NECROT “THE LABYRINTH” REVIEW

My initial exposure to San Francisco’s old school death metal overlords NECROT was, fittingly, the most old school introduction possible. Flicking through the cassette sale bin at the record store near my house, I stumbled across a gruesome looking tape with an impaled, armored skeleton on the cover and some pretty obviously DIY inserts. It had a spiny logo, and it was three dollars, and thus it was the kind of buy I thought of as a no-brainer. As luck would have it that day, the guy that rang me up was Elijah from BLACK BREATH, and when he asked me if I’d heard of the band before, I did what any young headbanger trying to preserve his scene cred would do, and lied that yes, I’d heard the name, and very good things about it. He went on to tell me that those dudes were his homies from California, and that they were some of the same guys who played in ACEPHALIX; and so, suspicions confirmed, I went home and spun the self-titled demo of what would later become one of my favorite death metal bands. Being asked to review Necrot’s forthcoming record, THE LABYRINTH, was therefore no minor honor for me, in addition to being a mildly interesting “small world” story… or at least a mildly interesting “small underground” story.

 

Metal nerd anecdotes aside, I should preface this review by explaining that THE LABYRINTH, which will serve as Necrot’s first full-length album, is a compilation of all their material to date – the demo mentioned above, along with the band’s two follow-up releases, INTO THE LABYRINTH and THE ABYSS, which all came out between 2012 and 2014. As a result, it’s a clean, convenient package for longtime fans of the band and a perfect introduction/history lesson for their new followers – of which there will be many, since Necrot’s now going steady with the infamous TANKCRIMES RECORDS. It also makes for a consistently interesting and exciting album, since listeners are able to hear Necrot progress through three distinct stages of production and songwriting in real time. Enough beating around the bush, though, this band is one of the most vital and creative death metal acts around, and if there’s any justice, THE LABYRINTH is going to be regarded as one of 2016’s best releases.

 

 

“Consume Control” and “Contagious Pain,” both drawn from the self-titled tape, show Necrot in their most primordial state. Bands like AUTOPSY and ASPHYX are immediately brought to mind, and the songs have a considerable amount of death/doom influence when compared to the rest of the album – everything is on the slightly slower and heavier side, but with a strong thrash/punk air which keeps the tracks from ever becoming sluggish or dull. We’re able to see the roots of what makes Necrot so effective, most notably their ear for good hooks, like the hardcore-esque repetition of “as your life dwells in misery” on the first track. These dudes have always known how to structure a song, and every change in feel, every shifting riff, every accent note in these tracks is perfectly placed. As we go deeper into the record and explore the second “stage” of sorts, we see Necrot honing their style and getting more frantic, more relentless, more punishing – Into the Labyrinth” kicks off at the fastest tempo we’ve heard yet and brings a good amount of blasting and tremolo-picked riffs to the table. Rest assured, “The End” and “Cycles of Pain” still contain every OSDM element we love, but they’re much more techy, experimental, and energetic than the album’s first two tracks.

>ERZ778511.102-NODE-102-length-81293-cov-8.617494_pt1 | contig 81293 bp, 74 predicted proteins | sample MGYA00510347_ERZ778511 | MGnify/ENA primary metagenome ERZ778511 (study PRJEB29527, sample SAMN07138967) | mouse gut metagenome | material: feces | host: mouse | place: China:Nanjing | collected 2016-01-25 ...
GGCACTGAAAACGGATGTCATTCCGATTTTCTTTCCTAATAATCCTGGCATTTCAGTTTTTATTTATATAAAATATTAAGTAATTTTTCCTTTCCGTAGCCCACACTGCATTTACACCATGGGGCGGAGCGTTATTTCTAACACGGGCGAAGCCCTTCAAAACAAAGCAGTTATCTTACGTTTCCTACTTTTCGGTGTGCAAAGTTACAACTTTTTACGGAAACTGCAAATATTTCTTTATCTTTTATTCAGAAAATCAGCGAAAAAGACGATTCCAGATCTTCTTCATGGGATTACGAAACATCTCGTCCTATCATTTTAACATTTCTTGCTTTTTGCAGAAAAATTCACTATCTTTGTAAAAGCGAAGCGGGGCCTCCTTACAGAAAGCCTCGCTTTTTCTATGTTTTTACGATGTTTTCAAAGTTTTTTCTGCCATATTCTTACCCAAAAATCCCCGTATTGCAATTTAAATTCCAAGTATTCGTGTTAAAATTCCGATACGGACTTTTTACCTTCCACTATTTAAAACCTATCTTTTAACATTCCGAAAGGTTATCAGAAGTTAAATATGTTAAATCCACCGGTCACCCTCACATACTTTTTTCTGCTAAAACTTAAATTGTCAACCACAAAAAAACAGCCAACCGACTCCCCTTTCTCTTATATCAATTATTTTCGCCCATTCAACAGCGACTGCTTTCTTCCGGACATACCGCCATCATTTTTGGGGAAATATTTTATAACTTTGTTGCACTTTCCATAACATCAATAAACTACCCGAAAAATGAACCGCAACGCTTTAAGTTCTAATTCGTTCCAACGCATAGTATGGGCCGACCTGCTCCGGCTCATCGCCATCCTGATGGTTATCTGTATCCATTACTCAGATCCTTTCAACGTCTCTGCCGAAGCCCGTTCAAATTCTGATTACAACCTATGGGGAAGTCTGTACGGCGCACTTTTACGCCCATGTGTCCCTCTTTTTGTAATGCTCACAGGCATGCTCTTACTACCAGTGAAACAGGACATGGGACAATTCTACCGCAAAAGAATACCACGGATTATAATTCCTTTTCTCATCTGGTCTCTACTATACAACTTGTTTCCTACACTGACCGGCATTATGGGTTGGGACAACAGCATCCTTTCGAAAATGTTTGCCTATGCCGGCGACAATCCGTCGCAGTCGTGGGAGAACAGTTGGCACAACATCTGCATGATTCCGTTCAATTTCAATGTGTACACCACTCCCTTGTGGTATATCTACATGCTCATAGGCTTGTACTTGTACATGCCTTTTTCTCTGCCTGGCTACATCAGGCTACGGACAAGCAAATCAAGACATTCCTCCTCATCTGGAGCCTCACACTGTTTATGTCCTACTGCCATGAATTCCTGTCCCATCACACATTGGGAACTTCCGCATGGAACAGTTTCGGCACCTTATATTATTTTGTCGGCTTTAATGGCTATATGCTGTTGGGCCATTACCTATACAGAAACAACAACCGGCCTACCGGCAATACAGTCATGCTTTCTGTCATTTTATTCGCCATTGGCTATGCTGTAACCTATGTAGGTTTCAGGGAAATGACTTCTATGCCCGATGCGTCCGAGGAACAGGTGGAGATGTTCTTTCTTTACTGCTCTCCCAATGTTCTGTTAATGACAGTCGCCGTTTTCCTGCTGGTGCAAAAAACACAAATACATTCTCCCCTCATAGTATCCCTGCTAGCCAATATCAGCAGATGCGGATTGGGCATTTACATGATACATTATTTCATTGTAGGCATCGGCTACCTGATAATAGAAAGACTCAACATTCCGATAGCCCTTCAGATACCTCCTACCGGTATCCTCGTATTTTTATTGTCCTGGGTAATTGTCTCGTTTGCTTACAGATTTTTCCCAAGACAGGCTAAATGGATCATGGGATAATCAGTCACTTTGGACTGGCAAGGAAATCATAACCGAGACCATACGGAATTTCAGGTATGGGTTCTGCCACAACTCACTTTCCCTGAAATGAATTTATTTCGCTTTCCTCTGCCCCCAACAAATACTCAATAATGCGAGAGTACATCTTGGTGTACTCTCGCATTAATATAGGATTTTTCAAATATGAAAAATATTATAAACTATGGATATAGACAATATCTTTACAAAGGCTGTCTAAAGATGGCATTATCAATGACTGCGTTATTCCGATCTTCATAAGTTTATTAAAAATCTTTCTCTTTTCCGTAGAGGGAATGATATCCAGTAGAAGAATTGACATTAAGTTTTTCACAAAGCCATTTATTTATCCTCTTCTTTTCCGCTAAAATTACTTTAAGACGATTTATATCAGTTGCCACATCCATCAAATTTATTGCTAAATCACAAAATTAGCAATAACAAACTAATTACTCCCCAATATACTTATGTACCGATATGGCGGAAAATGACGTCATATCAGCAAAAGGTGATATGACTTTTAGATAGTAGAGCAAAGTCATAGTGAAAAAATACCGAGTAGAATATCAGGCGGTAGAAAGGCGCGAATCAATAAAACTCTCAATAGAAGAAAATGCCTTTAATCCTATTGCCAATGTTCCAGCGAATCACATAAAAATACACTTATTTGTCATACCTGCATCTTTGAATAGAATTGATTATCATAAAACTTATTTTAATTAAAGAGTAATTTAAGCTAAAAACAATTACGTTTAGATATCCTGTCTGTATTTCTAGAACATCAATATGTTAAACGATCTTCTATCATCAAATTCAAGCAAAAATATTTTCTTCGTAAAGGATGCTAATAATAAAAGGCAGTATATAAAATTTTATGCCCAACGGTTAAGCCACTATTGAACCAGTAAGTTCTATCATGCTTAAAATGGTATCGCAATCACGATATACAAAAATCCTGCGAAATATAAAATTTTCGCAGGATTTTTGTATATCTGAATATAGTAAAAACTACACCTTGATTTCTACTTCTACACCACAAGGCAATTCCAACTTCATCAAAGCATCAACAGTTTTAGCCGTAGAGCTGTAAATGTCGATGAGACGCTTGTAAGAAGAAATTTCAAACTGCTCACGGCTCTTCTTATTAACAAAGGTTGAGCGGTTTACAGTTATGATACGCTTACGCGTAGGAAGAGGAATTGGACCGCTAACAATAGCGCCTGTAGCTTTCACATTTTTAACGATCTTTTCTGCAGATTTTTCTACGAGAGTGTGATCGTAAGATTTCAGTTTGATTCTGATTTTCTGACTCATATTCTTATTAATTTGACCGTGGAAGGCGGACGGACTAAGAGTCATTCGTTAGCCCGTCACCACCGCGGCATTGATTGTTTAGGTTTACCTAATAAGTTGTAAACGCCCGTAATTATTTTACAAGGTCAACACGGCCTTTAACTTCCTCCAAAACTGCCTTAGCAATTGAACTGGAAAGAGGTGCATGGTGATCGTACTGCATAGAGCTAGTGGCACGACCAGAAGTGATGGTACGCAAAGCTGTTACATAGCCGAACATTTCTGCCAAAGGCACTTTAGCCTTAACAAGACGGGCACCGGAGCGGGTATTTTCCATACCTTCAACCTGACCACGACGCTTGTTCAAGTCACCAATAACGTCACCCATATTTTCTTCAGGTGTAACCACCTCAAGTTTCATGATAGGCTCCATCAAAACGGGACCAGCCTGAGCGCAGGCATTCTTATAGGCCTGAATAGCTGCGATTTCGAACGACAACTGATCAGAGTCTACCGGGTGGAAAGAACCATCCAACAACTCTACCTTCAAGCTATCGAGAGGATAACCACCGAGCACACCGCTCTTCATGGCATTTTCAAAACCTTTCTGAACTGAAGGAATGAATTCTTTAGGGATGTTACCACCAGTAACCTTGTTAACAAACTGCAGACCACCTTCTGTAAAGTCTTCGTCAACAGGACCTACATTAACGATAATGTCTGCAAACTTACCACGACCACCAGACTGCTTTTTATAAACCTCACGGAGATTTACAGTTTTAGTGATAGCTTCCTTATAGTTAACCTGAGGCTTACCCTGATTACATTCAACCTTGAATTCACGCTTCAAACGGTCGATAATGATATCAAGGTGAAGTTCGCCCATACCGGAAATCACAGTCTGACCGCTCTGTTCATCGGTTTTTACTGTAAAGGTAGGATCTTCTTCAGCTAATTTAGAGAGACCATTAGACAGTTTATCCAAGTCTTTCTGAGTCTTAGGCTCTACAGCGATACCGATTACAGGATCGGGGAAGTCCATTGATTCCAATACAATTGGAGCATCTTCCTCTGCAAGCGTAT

Perhaps the best section of the album, though, is its last. “Scattered,” “Rebirth in Pain,” and “The Abyss” continue the progression we’ve seen before, and show the band at their highest point yet. The dissonant, almost-black-metal background melodies midway through the first track sculpt one of the most unique and attention-commanding touches on the record, and “Rebirth” brings us a deadweight breakdown riff followed by some beautiful, SLAUGHTER OF THE SOUL harmonized solos. It’s immensely technical, but every piece of grit remains at the forefront and despite the more-produced direction, nothing ever feels sterile or soulless. These are some of the longer songs in Necrot’s catalog, but they’re also the catchiest ones. Put simply, everything is faster, heavier, and hookier, and watching this band perfect their formula throughout a single LP record is an absolute marvel.

 

necrot the labyrinth

 

Too many bands use OSDM as an excuse to make themselves seem interesting, to distinguish from the overproduced tech-death drivel universally hated in the underground scene, but it oftentimes reeks of the same redundancy and uniformity. Necrot play old school death metal in the realest, trvest sense of the term, but they deserve to be called so much more than that. THE LABYRINTH is a completely solid, constantly surprising, five-star cut of the finest metal California has to offer, and one that pushes the boundaries of what OSDM can become with the right skill and orchestration. Every period of this band’s (still young) legacy hits the nail right on the head, and makes for one of the most refreshing death metal records CVLT Nation has heard in a long time. Necrot is killing, and learning fast, and they have nowhere to go but upward.

 

THE LABYRINTH comes out on CD and LP on Friday, April 15th via Tankcrimes, and Sentient Ruin Laboratories will be taking care of the cassette release. While you wait, order some Necrot merch from their Bandcamp, and keep up with them on Facebook here.

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The Author

Sam H.S.

Sam H.S.

Sam resides in Seattle, Washington. He is the founder and editor of the Pacific Northwest metal zine The Sentinel.

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